The Perspective from Here
Our Words and Our Behaviour
During a recent Professional Development session, valuable insight was introduced that can be applied beyond the work environment. We explored what brings us energy and joy and what depletes us. That may sound straightforward, but through it, we gained the language and the understanding that often, negative behaviour is an unskilled expression of a need not being met; that our words and actions are saying so much more.
Like Dr. Gary Chapman's book, The Five Love Languages and the Serve and Return
, we encourage communication between parent and child; clear communication is vital. Understanding where we are at with our own needs being met influences our behaviour and communication toward others. We don't necessarily take the time to acknowledge our energy level and what is causing our depletion and, therefore, our behaviour; we say we are tired and carry on.
We respond to an infant's cry as a signal of need. We check their diaper and their need for food or a cuddle. They can't articulate their cry with words, so we use other cues to assess their needs. As the child grows, a cry can indicate an injury, so we check their environment, look for an injury or try to get them to explain. As their language develops, we respond with "Use your words."
From here on out, we are expected to know how to express our needs and wants, but we may not have the language or the understanding to do so. We know we are frustrated or elated and can't explain why. Often we haven't been taught about the relationship between our behaviour and our sense of being fueled or depleted.
Many of us can probably reflect on a time when our behaviour resulted from other factors that just happened to align at a time that resulted in a poor response to our partner or child. We may see how another is parenting their child and quickly judge their childrearing skills when we are not feeling competent as a parent that day, and it was easier to deflect our deficiency to someone else.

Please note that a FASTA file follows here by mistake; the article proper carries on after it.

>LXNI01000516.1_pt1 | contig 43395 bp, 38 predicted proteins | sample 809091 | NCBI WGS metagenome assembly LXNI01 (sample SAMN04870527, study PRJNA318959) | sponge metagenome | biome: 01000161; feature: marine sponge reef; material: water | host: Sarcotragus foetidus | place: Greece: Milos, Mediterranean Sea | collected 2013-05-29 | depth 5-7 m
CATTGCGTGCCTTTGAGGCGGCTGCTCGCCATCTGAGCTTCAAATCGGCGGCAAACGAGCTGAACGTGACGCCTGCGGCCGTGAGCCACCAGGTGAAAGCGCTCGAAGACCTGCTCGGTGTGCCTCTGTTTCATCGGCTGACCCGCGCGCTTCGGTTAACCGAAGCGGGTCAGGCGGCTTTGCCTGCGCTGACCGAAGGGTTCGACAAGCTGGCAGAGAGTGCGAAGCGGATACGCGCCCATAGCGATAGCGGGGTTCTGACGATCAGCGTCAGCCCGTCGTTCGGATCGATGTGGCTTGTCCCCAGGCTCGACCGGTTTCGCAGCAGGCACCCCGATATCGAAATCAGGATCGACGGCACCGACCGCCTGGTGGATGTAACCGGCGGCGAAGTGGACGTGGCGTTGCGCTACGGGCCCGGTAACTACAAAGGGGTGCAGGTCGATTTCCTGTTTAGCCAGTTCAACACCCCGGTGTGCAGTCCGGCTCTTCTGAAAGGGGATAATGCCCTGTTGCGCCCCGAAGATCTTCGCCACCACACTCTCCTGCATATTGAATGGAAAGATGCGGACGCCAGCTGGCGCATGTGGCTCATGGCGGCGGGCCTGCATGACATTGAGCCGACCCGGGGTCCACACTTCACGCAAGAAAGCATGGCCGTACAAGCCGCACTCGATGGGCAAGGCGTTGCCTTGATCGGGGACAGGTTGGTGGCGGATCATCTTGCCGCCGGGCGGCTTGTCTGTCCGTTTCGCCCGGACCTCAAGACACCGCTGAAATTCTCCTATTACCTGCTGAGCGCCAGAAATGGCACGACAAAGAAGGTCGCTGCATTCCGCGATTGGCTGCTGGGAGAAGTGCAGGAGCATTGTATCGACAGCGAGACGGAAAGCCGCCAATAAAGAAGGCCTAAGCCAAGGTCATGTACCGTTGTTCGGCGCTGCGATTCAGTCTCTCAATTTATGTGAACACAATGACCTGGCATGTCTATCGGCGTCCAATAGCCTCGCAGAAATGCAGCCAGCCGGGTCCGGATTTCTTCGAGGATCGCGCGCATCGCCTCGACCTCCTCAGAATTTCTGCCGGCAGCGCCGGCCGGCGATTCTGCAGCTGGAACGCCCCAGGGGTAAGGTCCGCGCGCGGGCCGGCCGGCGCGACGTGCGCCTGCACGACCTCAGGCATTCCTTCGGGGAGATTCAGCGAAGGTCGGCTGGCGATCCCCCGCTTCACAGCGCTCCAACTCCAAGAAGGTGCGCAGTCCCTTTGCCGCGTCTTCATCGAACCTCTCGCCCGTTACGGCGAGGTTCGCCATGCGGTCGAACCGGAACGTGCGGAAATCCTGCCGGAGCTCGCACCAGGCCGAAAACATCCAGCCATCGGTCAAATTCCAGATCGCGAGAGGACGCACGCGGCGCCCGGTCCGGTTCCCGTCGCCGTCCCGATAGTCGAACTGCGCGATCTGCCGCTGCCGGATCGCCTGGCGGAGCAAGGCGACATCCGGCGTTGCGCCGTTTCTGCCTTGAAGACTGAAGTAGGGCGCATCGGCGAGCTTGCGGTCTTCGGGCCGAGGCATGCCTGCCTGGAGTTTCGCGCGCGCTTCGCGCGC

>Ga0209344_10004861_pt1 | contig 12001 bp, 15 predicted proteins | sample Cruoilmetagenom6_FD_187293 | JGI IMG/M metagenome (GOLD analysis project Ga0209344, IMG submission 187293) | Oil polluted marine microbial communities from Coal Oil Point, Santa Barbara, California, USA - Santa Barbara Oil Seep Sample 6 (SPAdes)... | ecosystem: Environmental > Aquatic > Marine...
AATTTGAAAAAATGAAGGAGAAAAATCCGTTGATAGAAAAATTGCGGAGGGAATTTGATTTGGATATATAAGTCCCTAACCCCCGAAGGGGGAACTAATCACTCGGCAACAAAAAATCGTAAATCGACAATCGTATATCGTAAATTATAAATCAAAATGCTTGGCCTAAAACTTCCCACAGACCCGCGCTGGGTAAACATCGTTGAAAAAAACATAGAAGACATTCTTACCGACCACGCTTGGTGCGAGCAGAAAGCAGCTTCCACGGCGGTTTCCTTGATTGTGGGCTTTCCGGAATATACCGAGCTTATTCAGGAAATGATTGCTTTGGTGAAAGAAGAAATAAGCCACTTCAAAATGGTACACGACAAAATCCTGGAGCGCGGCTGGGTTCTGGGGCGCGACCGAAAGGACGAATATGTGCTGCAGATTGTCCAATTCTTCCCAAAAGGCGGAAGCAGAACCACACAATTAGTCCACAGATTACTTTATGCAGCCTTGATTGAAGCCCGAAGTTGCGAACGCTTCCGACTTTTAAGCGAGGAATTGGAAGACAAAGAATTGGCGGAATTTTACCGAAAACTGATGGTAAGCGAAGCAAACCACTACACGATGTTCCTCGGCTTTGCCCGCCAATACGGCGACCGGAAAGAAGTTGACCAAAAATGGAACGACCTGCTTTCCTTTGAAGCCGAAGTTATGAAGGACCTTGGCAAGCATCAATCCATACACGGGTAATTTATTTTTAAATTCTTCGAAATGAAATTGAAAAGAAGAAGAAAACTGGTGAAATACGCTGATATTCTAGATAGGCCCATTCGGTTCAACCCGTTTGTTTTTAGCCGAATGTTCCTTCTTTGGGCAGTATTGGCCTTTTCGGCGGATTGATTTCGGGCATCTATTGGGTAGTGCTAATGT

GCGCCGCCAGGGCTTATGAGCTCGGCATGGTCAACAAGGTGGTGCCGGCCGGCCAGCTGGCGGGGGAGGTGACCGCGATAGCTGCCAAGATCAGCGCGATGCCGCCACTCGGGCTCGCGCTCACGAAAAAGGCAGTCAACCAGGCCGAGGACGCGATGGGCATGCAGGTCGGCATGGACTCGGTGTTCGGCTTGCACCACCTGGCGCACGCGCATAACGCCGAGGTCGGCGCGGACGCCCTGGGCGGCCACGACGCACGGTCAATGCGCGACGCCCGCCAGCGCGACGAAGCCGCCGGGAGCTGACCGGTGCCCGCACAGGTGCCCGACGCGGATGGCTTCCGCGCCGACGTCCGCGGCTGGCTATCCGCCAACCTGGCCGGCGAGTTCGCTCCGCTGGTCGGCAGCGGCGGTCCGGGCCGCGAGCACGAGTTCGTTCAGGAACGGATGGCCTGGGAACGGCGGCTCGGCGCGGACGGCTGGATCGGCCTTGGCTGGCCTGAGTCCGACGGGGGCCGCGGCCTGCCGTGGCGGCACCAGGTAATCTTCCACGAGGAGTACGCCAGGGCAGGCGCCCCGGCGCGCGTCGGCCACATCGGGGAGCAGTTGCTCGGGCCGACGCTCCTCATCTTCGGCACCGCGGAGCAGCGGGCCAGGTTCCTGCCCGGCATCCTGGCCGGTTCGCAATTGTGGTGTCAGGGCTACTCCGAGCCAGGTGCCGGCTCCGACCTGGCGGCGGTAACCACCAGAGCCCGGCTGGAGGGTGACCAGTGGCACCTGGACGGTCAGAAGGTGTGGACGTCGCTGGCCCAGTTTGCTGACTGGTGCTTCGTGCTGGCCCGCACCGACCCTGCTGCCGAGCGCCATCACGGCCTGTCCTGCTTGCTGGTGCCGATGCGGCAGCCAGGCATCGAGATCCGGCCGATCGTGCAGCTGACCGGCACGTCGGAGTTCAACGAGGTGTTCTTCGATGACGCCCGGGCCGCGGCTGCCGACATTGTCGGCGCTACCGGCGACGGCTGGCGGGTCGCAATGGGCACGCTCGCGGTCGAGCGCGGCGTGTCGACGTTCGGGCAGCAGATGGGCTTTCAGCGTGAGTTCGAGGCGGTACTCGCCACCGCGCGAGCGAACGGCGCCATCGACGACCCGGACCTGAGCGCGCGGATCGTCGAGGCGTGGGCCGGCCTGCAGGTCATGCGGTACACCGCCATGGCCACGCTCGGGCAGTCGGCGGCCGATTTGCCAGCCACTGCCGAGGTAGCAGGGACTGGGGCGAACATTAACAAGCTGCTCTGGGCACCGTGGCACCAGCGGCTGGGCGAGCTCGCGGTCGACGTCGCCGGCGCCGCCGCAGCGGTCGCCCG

Like so many things, our daily actions and interactions are a culmination of many variables, and unless we check in with ourselves to see what lens we are looking through, it can lead to negative results. If we are not feeling fulfilled, perhaps it's easier to point to someone else and view them as doing a poor job. If we are feeling fulfilled and fueled, maybe we are a bit more gracious and willing to lend a helping hand.
I know there have been times over the past two years when I have complained or gossiped, only to realize I was feeling isolated and lacking that sense of belonging. My words and behaviour resulted from being at home alone too much. Understanding ourselves helps us articulate our own needs, and sharing this with others helps us in filling each other's cup.
Take a few moments to consider what fuels you? A sense of belonging, security, freedom, achievement and or making a difference? Once you determine what fuels you, don't be afraid to ask for what you need.
That's the perspective from here.
Pam Rennie, BA, BEd, RECE